Germany Set To Spend $64.7 Billion As Inflation Shield

According to press reports, Germany is set to spend an additional 65 billion euros ($64.7 billion) to help customers and businesses offset the vagaries of soaring inflation.

Chancellor Olaf Scholz made the announcement two days after Russia said it was suspending some gas deliveries indefinitely.

The measures include a tax on energy companies, help to pay electricity bills, and a public transport subsidy.

The energy crunch came into sharper relief when Russia’s state-controlled energy giant Gazprom GAZP.MM said on Friday it was keeping closed its main Nord Stream 1 pipeline, the biggest single pipeline carrying Russian gas to Germany.
Russia’s invasion of Ukraine has spurred inflation worldwide.

“Russia is no longer a reliable energy partner,” Scholz told a news conference, adding that Germany’s earlier preparations meant that it would get through the winter heating season, Reuters reports.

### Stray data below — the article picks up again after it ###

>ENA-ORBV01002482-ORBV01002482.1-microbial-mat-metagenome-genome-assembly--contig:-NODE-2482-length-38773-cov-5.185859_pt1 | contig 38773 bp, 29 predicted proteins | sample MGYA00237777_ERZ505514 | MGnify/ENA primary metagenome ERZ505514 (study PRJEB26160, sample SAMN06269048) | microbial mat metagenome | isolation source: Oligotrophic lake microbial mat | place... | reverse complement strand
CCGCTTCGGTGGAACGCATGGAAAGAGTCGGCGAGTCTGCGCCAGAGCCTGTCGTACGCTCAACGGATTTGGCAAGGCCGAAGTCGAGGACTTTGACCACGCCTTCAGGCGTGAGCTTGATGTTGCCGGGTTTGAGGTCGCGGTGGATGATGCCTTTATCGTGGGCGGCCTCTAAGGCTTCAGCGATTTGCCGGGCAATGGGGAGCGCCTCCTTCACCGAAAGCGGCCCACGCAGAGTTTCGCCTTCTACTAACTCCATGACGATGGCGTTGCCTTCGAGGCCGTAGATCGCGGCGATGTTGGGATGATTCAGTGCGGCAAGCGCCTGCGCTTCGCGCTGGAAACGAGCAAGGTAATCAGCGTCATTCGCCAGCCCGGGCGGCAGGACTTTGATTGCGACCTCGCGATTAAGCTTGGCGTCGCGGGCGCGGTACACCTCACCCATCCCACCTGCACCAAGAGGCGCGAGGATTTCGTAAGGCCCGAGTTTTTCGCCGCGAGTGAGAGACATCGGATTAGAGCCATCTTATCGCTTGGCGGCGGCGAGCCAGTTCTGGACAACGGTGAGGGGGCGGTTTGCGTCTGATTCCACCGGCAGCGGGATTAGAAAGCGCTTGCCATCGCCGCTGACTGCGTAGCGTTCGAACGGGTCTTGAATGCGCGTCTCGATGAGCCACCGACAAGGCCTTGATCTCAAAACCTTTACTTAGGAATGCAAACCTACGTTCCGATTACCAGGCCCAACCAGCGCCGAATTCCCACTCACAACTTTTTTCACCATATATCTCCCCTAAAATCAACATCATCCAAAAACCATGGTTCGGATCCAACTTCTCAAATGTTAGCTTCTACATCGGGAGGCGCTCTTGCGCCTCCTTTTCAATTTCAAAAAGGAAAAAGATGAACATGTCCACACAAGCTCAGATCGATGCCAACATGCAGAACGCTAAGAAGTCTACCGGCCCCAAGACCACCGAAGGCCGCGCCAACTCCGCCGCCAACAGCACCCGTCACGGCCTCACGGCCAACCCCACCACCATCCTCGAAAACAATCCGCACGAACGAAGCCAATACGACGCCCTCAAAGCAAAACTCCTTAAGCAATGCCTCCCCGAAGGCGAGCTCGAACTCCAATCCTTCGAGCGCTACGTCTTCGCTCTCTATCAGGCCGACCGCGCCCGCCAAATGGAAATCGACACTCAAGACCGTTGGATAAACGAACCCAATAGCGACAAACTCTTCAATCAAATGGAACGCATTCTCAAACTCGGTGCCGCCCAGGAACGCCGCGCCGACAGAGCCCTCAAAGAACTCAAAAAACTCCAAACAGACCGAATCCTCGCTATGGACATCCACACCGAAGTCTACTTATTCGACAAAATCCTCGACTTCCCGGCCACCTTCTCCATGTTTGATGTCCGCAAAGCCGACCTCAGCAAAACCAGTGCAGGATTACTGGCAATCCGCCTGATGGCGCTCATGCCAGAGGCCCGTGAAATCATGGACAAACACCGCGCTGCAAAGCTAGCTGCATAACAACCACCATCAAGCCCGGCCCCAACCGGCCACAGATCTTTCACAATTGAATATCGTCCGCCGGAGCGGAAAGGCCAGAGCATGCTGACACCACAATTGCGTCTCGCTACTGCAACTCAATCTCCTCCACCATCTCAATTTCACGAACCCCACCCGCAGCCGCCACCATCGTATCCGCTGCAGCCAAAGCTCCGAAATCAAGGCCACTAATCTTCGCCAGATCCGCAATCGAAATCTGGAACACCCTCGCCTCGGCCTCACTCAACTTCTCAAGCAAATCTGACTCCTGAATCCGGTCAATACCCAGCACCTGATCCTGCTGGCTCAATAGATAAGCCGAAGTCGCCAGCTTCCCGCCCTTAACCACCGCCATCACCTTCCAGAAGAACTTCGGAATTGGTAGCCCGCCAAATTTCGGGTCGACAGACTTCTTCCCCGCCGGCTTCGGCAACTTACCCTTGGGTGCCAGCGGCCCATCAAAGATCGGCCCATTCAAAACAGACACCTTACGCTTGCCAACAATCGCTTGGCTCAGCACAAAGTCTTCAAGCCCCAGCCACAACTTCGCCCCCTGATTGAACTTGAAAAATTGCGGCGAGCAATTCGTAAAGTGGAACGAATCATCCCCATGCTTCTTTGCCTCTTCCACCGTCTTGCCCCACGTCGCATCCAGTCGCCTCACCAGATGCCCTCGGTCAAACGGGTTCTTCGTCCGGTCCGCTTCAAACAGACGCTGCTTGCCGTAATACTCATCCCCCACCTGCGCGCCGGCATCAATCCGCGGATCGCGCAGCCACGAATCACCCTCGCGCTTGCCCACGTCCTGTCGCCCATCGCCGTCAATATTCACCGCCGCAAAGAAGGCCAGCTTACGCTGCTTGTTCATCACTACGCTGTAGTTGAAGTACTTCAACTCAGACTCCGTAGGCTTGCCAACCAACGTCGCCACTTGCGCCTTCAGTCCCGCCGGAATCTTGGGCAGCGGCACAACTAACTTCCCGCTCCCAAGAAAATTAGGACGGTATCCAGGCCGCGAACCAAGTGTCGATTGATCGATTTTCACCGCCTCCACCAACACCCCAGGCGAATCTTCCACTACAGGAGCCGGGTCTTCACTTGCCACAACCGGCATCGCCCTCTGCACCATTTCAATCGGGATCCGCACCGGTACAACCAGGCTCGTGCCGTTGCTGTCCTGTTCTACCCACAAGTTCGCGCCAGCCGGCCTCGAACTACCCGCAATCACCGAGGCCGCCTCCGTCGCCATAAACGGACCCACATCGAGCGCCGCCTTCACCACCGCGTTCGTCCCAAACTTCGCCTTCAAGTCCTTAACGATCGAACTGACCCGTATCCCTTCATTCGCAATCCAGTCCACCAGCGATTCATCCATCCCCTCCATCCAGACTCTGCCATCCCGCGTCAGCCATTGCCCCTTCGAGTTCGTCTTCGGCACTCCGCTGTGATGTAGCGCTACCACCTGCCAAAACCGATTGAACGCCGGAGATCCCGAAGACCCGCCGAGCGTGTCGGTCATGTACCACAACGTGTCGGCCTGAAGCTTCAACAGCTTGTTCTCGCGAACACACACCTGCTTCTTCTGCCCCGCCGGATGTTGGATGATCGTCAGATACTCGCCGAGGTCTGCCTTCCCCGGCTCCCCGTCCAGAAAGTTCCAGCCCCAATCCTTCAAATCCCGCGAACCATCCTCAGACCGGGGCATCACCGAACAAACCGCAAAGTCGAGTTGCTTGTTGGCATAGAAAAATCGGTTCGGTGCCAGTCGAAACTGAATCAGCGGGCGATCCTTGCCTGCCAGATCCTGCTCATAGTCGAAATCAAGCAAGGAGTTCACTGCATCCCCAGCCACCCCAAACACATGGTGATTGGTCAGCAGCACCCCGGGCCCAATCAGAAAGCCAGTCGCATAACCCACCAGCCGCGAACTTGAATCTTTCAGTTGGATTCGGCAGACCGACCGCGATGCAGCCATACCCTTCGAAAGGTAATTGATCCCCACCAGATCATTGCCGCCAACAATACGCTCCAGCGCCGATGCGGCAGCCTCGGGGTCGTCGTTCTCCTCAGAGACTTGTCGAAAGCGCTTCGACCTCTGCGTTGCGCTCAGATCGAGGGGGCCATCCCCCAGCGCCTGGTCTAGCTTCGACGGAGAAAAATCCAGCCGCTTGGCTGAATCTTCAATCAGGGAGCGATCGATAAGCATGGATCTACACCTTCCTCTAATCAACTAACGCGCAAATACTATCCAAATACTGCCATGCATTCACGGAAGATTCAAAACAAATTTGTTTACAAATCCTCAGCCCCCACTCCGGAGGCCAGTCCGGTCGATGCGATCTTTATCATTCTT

European gas buyers are already facing record high prices, and Europe has accused Russia of weaponizing energy supplies in what Moscow has called an “economic war” with the West over the fallout from the Ukraine conflict. Moscow blames Western sanctions and technical issues for supply disruptions.

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Edited by Jesus Chan

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